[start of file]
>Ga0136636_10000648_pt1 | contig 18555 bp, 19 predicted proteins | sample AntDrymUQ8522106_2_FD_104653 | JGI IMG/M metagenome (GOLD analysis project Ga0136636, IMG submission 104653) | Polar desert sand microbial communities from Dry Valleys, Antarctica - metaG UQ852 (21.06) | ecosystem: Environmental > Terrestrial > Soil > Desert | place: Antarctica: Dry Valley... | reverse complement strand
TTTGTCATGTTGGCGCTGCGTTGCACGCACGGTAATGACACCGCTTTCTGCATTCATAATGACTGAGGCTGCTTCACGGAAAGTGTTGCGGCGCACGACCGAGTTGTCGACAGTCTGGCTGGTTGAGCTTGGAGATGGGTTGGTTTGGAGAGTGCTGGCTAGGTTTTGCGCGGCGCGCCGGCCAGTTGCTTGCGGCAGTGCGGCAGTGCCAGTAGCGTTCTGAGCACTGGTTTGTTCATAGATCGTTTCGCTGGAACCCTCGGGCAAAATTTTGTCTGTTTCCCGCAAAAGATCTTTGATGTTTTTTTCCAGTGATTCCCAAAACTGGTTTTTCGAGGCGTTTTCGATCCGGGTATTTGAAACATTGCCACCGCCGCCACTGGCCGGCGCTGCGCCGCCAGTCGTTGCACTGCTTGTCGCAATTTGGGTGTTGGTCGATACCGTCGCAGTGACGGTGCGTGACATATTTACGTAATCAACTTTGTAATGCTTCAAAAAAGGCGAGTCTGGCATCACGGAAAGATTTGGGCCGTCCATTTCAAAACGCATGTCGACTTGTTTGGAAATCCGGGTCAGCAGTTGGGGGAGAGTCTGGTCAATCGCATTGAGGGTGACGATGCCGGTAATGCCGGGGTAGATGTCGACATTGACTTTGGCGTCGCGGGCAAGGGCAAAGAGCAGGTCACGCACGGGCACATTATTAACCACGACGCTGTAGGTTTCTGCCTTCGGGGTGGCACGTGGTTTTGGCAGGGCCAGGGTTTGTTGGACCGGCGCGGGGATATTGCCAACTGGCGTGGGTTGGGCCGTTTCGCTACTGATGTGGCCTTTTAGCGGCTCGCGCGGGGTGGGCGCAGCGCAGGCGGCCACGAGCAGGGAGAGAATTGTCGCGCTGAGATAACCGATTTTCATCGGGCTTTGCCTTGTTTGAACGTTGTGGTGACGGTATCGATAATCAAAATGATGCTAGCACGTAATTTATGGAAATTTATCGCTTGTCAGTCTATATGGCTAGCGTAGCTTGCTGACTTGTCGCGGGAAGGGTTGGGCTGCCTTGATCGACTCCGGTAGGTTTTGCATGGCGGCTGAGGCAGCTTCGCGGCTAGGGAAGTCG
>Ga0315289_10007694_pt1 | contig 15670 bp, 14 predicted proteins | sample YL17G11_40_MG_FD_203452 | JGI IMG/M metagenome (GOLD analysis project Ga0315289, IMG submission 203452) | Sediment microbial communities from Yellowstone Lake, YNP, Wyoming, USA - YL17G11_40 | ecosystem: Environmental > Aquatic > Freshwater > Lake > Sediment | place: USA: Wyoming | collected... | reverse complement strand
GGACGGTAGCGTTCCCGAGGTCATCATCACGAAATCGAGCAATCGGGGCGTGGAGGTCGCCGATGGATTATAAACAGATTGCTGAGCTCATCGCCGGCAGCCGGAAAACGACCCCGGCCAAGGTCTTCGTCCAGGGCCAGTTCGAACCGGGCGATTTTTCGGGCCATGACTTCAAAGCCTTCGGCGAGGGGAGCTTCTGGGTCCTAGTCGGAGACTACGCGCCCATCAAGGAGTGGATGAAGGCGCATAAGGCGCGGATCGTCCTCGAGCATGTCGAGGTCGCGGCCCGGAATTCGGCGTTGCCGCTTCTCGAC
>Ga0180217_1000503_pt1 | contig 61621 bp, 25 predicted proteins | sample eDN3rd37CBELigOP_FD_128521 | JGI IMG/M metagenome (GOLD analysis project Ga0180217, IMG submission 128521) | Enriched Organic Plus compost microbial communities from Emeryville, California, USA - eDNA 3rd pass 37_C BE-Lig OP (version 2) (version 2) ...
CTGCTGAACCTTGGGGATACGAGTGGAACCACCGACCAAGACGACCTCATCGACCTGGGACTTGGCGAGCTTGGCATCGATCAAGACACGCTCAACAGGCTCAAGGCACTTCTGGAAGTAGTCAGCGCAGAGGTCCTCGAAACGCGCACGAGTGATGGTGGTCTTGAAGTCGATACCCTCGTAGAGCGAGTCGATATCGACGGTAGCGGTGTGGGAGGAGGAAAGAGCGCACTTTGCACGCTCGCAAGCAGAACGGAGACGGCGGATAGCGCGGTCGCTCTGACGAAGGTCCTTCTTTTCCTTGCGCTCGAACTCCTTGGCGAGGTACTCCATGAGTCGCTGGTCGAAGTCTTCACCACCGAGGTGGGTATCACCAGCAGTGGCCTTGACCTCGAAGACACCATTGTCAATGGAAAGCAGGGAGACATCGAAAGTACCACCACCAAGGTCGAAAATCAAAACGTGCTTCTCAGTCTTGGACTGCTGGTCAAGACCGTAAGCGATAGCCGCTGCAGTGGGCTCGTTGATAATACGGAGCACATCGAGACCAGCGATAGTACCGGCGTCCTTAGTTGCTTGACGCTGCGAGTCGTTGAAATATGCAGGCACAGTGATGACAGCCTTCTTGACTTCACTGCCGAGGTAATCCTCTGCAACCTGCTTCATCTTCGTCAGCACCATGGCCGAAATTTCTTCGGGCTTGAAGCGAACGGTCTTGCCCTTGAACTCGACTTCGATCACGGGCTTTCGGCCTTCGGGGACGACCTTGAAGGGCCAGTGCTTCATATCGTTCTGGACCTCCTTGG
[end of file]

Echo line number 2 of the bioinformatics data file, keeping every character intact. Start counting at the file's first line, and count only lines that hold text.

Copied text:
TTTGTCATGTTGGCGCTGCGTTGCACGCACGGTAATGACACCGCTTTCTGCATTCATAATGACTGAGGCTGCTTCACGGAAAGTGTTGCGGCGCACGACCGAGTTGTCGACAGTCTGGCTGGTTGAGCTTGGAGATGGGTTGGTTTGGAGAGTGCTGGCTAGGTTTTGCGCGGCGCGCCGGCCAGTTGCTTGCGGCAGTGCGGCAGTGCCAGTAGCGTTCTGAGCACTGGTTTGTTCATAGATCGTTTCGCTGGAACCCTCGGGCAAAATTTTGTCTGTTTCCCGCAAAAGATCTTTGATGTTTTTTTCCAGTGATTCCCAAAACTGGTTTTTCGAGGCGTTTTCGATCCGGGTATTTGAAACATTGCCACCGCCGCCACTGGCCGGCGCTGCGCCGCCAGTCGTTGCACTGCTTGTCGCAATTTGGGTGTTGGTCGATACCGTCGCAGTGACGGTGCGTGACATATTTACGTAATCAACTTTGTAATGCTTCAAAAAAGGCGAGTCTGGCATCACGGAAAGATTTGGGCCGTCCATTTCAAAACGCATGTCGACTTGTTTGGAAATCCGGGTCAGCAGTTGGGGGAGAGTCTGGTCAATCGCATTGAGGGTGACGATGCCGGTAATGCCGGGGTAGATGTCGACATTGACTTTGGCGTCGCGGGCAAGGGCAAAGAGCAGGTCACGCACGGGCACATTATTAACCACGACGCTGTAGGTTTCTGCCTTCGGGGTGGCACGTGGTTTTGGCAGGGCCAGGGTTTGTTGGACCGGCGCGGGGATATTGCCAACTGGCGTGGGTTGGGCCGTTTCGCTACTGATGTGGCCTTTTAGCGGCTCGCGCGGGGTGGGCGCAGCGCAGGCGGCCACGAGCAGGGAGAGAATTGTCGCGCTGAGATAACCGATTTTCATCGGGCTTTGCCTTGTTTGAACGTTGTGGTGACGGTATCGATAATCAAAATGATGCTAGCACGTAATTTATGGAAATTTATCGCTTGTCAGTCTATATGGCTAGCGTAGCTTGCTGACTTGTCGCGGGAAGGGTTGGGCTGCCTTGATCGACTCCGGTAGGTTTTGCATGGCGGCTGAGGCAGCTTCGCGGCTAGGGAAGTCG